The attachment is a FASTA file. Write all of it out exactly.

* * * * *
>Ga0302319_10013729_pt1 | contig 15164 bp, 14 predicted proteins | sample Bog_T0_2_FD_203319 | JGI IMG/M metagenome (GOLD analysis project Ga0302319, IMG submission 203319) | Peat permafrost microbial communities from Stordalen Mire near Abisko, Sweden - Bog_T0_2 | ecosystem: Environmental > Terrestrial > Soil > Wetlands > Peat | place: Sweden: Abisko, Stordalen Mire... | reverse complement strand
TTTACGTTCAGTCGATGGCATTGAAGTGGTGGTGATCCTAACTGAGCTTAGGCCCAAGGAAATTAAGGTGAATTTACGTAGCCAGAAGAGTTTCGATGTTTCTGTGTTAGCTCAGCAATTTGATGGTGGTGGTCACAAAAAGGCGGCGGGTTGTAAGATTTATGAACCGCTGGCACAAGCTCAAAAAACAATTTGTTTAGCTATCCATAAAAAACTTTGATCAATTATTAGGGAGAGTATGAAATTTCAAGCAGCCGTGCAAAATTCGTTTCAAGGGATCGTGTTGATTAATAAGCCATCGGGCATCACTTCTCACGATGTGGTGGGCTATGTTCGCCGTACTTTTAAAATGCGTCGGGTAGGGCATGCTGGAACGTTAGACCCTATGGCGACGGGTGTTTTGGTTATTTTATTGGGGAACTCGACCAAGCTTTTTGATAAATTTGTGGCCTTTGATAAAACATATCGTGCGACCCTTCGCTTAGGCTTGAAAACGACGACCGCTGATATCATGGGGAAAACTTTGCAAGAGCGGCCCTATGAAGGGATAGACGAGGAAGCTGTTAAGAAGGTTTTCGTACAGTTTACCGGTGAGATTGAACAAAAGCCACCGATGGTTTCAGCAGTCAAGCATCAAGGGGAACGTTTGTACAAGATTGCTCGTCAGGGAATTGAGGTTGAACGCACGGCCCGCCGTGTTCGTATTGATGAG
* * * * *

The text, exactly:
>Ga0302319_10013729_pt1 | contig 15164 bp, 14 predicted proteins | sample Bog_T0_2_FD_203319 | JGI IMG/M metagenome (GOLD analysis project Ga0302319, IMG submission 203319) | Peat permafrost microbial communities from Stordalen Mire near Abisko, Sweden - Bog_T0_2 | ecosystem: Environmental > Terrestrial > Soil > Wetlands > Peat | place: Sweden: Abisko, Stordalen Mire... | reverse complement strand
TTTACGTTCAGTCGATGGCATTGAAGTGGTGGTGATCCTAACTGAGCTTAGGCCCAAGGAAATTAAGGTGAATTTACGTAGCCAGAAGAGTTTCGATGTTTCTGTGTTAGCTCAGCAATTTGATGGTGGTGGTCACAAAAAGGCGGCGGGTTGTAAGATTTATGAACCGCTGGCACAAGCTCAAAAAACAATTTGTTTAGCTATCCATAAAAAACTTTGATCAATTATTAGGGAGAGTATGAAATTTCAAGCAGCCGTGCAAAATTCGTTTCAAGGGATCGTGTTGATTAATAAGCCATCGGGCATCACTTCTCACGATGTGGTGGGCTATGTTCGCCGTACTTTTAAAATGCGTCGGGTAGGGCATGCTGGAACGTTAGACCCTATGGCGACGGGTGTTTTGGTTATTTTATTGGGGAACTCGACCAAGCTTTTTGATAAATTTGTGGCCTTTGATAAAACATATCGTGCGACCCTTCGCTTAGGCTTGAAAACGACGACCGCTGATATCATGGGGAAAACTTTGCAAGAGCGGCCCTATGAAGGGATAGACGAGGAAGCTGTTAAGAAGGTTTTCGTACAGTTTACCGGTGAGATTGAACAAAAGCCACCGATGGTTTCAGCAGTCAAGCATCAAGGGGAACGTTTGTACAAGATTGCTCGTCAGGGAATTGAGGTTGAACGCACGGCCCGCCGTGTTCGTATTGATGAG